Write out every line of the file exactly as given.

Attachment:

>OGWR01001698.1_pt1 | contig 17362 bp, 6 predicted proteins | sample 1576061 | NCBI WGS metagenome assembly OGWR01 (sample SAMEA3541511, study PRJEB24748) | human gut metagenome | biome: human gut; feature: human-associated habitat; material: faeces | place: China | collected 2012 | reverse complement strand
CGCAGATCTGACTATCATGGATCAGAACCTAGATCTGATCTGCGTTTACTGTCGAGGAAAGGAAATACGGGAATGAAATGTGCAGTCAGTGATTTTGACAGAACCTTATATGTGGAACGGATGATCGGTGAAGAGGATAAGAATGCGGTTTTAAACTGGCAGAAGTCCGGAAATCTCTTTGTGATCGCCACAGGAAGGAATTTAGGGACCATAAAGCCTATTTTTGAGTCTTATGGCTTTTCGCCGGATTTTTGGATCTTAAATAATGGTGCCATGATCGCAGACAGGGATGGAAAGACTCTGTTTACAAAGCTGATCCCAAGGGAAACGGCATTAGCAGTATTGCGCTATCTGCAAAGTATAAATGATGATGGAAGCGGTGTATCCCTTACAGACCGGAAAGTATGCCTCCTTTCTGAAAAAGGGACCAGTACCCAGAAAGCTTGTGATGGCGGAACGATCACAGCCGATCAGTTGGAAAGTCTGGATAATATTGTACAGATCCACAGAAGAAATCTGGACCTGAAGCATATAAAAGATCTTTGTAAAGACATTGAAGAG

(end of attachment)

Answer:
>OGWR01001698.1_pt1 | contig 17362 bp, 6 predicted proteins | sample 1576061 | NCBI WGS metagenome assembly OGWR01 (sample SAMEA3541511, study PRJEB24748) | human gut metagenome | biome: human gut; feature: human-associated habitat; material: faeces | place: China | collected 2012 | reverse complement strand
CGCAGATCTGACTATCATGGATCAGAACCTAGATCTGATCTGCGTTTACTGTCGAGGAAAGGAAATACGGGAATGAAATGTGCAGTCAGTGATTTTGACAGAACCTTATATGTGGAACGGATGATCGGTGAAGAGGATAAGAATGCGGTTTTAAACTGGCAGAAGTCCGGAAATCTCTTTGTGATCGCCACAGGAAGGAATTTAGGGACCATAAAGCCTATTTTTGAGTCTTATGGCTTTTCGCCGGATTTTTGGATCTTAAATAATGGTGCCATGATCGCAGACAGGGATGGAAAGACTCTGTTTACAAAGCTGATCCCAAGGGAAACGGCATTAGCAGTATTGCGCTATCTGCAAAGTATAAATGATGATGGAAGCGGTGTATCCCTTACAGACCGGAAAGTATGCCTCCTTTCTGAAAAAGGGACCAGTACCCAGAAAGCTTGTGATGGCGGAACGATCACAGCCGATCAGTTGGAAAGTCTGGATAATATTGTACAGATCCACAGAAGAAATCTGGACCTGAAGCATATAAAAGATCTTTGTAAAGACATTGAAGAG